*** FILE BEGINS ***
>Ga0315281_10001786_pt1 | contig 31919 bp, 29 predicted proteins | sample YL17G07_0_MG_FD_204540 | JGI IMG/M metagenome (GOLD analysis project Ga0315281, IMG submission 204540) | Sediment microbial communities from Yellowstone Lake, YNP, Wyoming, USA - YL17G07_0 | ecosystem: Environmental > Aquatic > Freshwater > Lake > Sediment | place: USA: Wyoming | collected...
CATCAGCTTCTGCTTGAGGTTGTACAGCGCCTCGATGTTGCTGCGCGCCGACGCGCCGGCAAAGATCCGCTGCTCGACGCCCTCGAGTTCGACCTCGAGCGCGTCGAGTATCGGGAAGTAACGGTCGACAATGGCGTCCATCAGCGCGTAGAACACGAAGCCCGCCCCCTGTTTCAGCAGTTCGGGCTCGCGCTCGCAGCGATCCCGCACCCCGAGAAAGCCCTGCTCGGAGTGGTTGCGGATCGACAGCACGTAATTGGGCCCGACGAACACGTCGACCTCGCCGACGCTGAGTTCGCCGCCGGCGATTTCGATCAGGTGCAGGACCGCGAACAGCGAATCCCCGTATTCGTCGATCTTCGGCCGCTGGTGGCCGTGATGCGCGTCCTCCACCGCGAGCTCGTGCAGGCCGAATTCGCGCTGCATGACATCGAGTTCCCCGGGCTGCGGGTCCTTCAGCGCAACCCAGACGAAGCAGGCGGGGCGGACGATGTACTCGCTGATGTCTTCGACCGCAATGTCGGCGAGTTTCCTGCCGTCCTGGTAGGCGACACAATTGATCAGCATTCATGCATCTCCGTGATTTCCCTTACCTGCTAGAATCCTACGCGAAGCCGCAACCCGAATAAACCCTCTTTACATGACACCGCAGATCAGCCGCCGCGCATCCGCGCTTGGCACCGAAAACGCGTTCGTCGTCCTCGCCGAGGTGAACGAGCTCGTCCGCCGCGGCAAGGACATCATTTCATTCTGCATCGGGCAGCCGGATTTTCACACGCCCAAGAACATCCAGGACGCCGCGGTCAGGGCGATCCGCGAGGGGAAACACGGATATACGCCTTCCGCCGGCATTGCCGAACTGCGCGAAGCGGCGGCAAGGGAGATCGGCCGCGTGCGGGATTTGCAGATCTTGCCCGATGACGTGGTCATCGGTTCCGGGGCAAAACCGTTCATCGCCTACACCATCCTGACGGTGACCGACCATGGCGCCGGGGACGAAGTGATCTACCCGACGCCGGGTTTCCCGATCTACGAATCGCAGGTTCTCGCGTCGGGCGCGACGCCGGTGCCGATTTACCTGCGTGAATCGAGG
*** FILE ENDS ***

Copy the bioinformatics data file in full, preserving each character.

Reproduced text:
>Ga0315281_10001786_pt1 | contig 31919 bp, 29 predicted proteins | sample YL17G07_0_MG_FD_204540 | JGI IMG/M metagenome (GOLD analysis project Ga0315281, IMG submission 204540) | Sediment microbial communities from Yellowstone Lake, YNP, Wyoming, USA - YL17G07_0 | ecosystem: Environmental > Aquatic > Freshwater > Lake > Sediment | place: USA: Wyoming | collected...
CATCAGCTTCTGCTTGAGGTTGTACAGCGCCTCGATGTTGCTGCGCGCCGACGCGCCGGCAAAGATCCGCTGCTCGACGCCCTCGAGTTCGACCTCGAGCGCGTCGAGTATCGGGAAGTAACGGTCGACAATGGCGTCCATCAGCGCGTAGAACACGAAGCCCGCCCCCTGTTTCAGCAGTTCGGGCTCGCGCTCGCAGCGATCCCGCACCCCGAGAAAGCCCTGCTCGGAGTGGTTGCGGATCGACAGCACGTAATTGGGCCCGACGAACACGTCGACCTCGCCGACGCTGAGTTCGCCGCCGGCGATTTCGATCAGGTGCAGGACCGCGAACAGCGAATCCCCGTATTCGTCGATCTTCGGCCGCTGGTGGCCGTGATGCGCGTCCTCCACCGCGAGCTCGTGCAGGCCGAATTCGCGCTGCATGACATCGAGTTCCCCGGGCTGCGGGTCCTTCAGCGCAACCCAGACGAAGCAGGCGGGGCGGACGATGTACTCGCTGATGTCTTCGACCGCAATGTCGGCGAGTTTCCTGCCGTCCTGGTAGGCGACACAATTGATCAGCATTCATGCATCTCCGTGATTTCCCTTACCTGCTAGAATCCTACGCGAAGCCGCAACCCGAATAAACCCTCTTTACATGACACCGCAGATCAGCCGCCGCGCATCCGCGCTTGGCACCGAAAACGCGTTCGTCGTCCTCGCCGAGGTGAACGAGCTCGTCCGCCGCGGCAAGGACATCATTTCATTCTGCATCGGGCAGCCGGATTTTCACACGCCCAAGAACATCCAGGACGCCGCGGTCAGGGCGATCCGCGAGGGGAAACACGGATATACGCCTTCCGCCGGCATTGCCGAACTGCGCGAAGCGGCGGCAAGGGAGATCGGCCGCGTGCGGGATTTGCAGATCTTGCCCGATGACGTGGTCATCGGTTCCGGGGCAAAACCGTTCATCGCCTACACCATCCTGACGGTGACCGACCATGGCGCCGGGGACGAAGTGATCTACCCGACGCCGGGTTTCCCGATCTACGAATCGCAGGTTCTCGCGTCGGGCGCGACGCCGGTGCCGATTTACCTGCGTGAATCGAGG